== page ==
Team:TecCEM/Human Practices

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Integrated Human Practices


Access to safe water is a fundamental Human Right for a dignified life. Unfortunately many people in Mexico lack this precious resource. According to the Beverage Marketing Corporation, last year consumption of bottled water in Mexico was almost 10 million gallons, representing 9% of the global volume. In addition, the per capita consumption was 74.4 gallons, positioning the country in the first place worldwide in this classification [1]. One of the main reasons for this high consumption is the poor quality of the supply service and the inadequate management of water resources, that is why a significant number of people choose to buy bottled water, which is affordable and easy to get [2]; however, there is a widespread unawareness of the substances that might be present in bottled water and the health problems they could cause. For instance, these substances are the endocrine disruptive compounds (EDCs), which can be found in the microplastic particles generated through the abrasion of the plastic; thus, they are commonly present in food and beverages. The EDCs are used in the production of many plastic products, and it has been shown that they can mimic different hormones, interfering with hormone-based signals in the body (read more here).


We believe that an important part of the problem, regarding bottled water consumption, is that many people don’t know about the existence of microplastics and EDCs, because there is not much information at their reach on this matter. One of the reasons being that, to our knowledge, there is no quick and reliable method to quantify them. Considering this and acknowledging that it would be very difficult to meaningfully dimmish the bottled water consumption in our community, we decided to design a biosensor to detect the presence of EDCs in water, with the aim of raising awareness about them and determine preventive actions to reduce their intake (read more here).

A fundamental part throughout the development of the biosensor were our Human Practices, as all the activities we performed gave us insights to improve and helped us shape our project. For instance, we reached several experts through interviews or consultancies, who gave us feedback that allowed us to identify areas of opportunity. Furthermore, we collaborated with the Cántaro Azul non-profit organization to help them fulfill their mission of providing safe water to rural communities. The interviews we gave were also a great opportunity to participate in diffusion forums, like public radio and talk about our project, as well as the problem of the EDCs on a national scale. Moreover, we conducted surveys to know people’s plastic consumption habits and have a better understanding about the dimension of the problem. Additionally, our legislative framework analysis allowed us to identify a regulation, in which the maximum permissible limits of EDCs and microplastics could be included.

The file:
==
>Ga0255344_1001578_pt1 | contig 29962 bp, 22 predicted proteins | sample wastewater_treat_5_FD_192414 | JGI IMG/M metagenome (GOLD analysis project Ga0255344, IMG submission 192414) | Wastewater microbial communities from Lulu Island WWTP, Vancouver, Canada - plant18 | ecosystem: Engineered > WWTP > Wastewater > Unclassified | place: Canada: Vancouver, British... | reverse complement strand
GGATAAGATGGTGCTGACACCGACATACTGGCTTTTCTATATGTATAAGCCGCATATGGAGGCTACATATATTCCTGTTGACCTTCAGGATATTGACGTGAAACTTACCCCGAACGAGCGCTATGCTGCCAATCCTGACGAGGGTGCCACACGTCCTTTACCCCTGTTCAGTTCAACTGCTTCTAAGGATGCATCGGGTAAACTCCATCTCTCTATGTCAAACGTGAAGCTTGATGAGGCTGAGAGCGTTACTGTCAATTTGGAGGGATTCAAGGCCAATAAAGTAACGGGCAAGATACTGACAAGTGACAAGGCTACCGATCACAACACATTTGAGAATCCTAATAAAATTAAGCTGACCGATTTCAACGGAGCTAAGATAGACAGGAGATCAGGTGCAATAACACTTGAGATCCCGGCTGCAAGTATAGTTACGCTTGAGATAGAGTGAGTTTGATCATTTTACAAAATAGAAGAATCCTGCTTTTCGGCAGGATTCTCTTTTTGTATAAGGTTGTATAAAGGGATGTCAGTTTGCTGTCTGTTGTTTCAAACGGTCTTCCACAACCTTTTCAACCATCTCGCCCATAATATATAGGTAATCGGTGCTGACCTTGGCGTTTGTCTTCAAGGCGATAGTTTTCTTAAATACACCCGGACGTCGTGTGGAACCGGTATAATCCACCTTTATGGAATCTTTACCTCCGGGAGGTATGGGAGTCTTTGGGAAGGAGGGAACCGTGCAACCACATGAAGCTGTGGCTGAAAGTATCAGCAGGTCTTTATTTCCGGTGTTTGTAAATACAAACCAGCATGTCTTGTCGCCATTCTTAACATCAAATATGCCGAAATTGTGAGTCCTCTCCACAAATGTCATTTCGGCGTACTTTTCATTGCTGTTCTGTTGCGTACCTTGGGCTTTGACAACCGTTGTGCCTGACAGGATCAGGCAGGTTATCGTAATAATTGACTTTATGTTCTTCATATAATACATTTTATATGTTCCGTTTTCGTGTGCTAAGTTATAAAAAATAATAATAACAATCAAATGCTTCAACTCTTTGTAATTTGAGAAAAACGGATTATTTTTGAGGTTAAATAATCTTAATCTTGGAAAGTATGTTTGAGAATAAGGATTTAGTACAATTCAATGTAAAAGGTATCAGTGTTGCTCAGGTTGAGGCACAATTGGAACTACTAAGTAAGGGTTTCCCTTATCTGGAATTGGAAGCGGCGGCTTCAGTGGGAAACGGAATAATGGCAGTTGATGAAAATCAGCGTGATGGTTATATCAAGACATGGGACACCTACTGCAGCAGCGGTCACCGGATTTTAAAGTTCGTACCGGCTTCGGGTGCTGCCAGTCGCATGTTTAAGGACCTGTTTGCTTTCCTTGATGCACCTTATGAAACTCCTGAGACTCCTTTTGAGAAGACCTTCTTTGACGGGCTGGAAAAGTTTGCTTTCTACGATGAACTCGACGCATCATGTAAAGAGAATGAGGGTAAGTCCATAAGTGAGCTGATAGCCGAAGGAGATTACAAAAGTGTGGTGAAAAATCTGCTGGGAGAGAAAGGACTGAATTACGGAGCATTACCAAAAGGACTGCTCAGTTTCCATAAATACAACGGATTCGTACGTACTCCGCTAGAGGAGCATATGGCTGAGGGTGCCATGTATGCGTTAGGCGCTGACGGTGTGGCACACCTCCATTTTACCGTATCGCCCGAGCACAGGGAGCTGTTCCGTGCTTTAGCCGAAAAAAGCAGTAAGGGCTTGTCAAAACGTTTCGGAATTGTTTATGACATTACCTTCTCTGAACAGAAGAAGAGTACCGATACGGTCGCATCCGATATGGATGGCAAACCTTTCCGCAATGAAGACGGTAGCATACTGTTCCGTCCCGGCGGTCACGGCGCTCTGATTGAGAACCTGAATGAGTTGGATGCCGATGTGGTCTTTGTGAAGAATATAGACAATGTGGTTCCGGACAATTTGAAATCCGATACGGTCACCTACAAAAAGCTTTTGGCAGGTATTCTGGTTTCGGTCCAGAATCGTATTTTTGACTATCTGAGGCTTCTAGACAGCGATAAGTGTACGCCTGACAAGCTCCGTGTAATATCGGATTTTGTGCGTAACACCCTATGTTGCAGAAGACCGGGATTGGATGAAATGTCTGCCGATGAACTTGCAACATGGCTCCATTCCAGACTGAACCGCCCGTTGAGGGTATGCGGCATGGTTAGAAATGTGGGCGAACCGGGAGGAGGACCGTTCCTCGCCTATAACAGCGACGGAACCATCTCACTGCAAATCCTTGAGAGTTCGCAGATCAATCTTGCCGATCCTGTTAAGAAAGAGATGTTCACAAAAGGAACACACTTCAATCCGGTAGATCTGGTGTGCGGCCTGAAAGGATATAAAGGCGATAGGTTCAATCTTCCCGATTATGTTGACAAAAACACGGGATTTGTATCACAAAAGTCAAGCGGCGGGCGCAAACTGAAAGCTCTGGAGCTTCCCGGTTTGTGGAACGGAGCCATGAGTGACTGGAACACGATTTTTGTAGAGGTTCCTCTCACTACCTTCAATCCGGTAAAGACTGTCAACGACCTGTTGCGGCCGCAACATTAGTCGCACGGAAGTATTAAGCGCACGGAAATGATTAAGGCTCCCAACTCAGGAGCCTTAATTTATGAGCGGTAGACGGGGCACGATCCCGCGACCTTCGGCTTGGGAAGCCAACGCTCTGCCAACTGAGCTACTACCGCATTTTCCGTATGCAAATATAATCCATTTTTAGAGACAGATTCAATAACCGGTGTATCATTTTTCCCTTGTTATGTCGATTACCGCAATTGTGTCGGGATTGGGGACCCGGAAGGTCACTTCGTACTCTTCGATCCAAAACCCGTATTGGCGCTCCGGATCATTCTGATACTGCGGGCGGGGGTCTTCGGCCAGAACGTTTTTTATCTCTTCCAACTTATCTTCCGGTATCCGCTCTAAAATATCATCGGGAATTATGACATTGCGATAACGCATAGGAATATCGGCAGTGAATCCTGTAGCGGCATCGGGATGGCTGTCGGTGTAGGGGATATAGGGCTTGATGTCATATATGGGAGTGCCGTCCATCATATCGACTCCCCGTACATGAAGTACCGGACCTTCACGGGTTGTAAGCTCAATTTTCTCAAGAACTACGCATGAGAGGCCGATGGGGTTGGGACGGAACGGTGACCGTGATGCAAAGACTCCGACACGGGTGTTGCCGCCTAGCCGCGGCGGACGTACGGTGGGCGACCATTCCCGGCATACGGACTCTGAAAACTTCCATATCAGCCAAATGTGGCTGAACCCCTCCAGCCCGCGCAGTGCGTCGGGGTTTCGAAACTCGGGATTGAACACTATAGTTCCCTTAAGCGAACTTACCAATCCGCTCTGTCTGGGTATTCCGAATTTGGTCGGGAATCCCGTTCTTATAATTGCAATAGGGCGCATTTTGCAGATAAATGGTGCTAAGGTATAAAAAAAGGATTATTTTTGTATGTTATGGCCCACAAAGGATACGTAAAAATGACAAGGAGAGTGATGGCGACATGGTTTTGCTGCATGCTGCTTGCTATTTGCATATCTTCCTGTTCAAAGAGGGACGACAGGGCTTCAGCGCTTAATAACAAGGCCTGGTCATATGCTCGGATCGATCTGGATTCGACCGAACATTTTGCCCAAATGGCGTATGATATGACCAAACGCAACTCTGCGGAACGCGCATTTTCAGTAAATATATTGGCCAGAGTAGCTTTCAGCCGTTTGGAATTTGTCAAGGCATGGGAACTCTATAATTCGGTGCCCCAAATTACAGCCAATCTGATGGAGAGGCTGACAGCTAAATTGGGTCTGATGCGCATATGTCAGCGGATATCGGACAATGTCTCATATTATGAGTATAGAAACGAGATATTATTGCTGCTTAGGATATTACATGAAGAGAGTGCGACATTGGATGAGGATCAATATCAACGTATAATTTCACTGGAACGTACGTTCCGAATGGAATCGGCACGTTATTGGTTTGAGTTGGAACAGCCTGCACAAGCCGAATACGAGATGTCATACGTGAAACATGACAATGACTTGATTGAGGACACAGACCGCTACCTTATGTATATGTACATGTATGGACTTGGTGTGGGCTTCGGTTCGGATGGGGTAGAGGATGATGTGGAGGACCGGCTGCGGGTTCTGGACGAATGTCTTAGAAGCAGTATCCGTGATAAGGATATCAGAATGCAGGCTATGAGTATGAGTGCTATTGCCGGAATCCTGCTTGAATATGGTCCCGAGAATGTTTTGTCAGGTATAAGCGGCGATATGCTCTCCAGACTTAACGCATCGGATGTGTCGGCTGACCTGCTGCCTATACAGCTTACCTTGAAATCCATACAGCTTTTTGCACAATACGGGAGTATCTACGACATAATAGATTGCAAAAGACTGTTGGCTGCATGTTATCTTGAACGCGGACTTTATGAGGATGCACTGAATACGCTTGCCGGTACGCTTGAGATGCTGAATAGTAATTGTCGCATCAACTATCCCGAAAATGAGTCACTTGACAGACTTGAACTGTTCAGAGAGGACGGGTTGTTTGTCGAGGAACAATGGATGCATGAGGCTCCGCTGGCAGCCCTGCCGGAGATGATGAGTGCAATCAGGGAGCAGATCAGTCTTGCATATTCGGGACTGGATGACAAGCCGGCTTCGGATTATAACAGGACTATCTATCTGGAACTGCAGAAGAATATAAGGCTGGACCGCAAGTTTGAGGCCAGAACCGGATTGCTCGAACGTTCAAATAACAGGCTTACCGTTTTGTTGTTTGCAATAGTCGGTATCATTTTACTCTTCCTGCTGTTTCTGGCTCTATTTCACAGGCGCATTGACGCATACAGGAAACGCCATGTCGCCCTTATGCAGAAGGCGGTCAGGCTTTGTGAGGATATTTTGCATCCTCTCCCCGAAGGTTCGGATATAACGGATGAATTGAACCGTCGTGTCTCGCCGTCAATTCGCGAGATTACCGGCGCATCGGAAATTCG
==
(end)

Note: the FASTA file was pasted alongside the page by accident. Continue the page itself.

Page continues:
Cántaro Azul: A Funding through Webinars

Why did we do this?

In Mexico, there is a large inequality gap in access to adequate and appropriate water, and sanitation services, as well as in the pursuit of healthy environments.
This gap is supported by the fact that in rural areas, only 42.6% have water every day with an exclusive toilet and connection to the drainage network or septic tank [3] 

Another fact is that only 14% of indigenous multigrade and community schools have some means to ensure that children have access to water for human consumption. Also, it is estimated that, in Mexico, only 43% of the population has safe water [4]  and according to data from the INEGI Census of Schools, Teachers and Students of Basic Education, there are around 25 schools in Mexico 1.7 million students that do not have access to a public water network

These figures show the impact of the problem existing in Mexico regarding water sanitation and which is directly involved in the cause of diseases. This reduces the possibility of enjoying the human right to water and sanitation for the rural populations of Mexico [5] Recognizing this problem, we decided to collaborate with Cantaro Azul through which we sought to contribute to the achievement of Objective 6 (“Clean water and sanitation”) of the Sustainable Development Goals.

As part of this collaboration, we offered a series of webinars that gave participants an overview of the impact of plastic on the environment, the effect of EDCs on different diseases ,such as obesity and the role of these plastics in the Mexican industry. The objective of this was to raise awareness about the impact of plastic on daily life. These webinars were open to the public and had a cost of $3 USD and incentives to the community of our university.

What did we learn?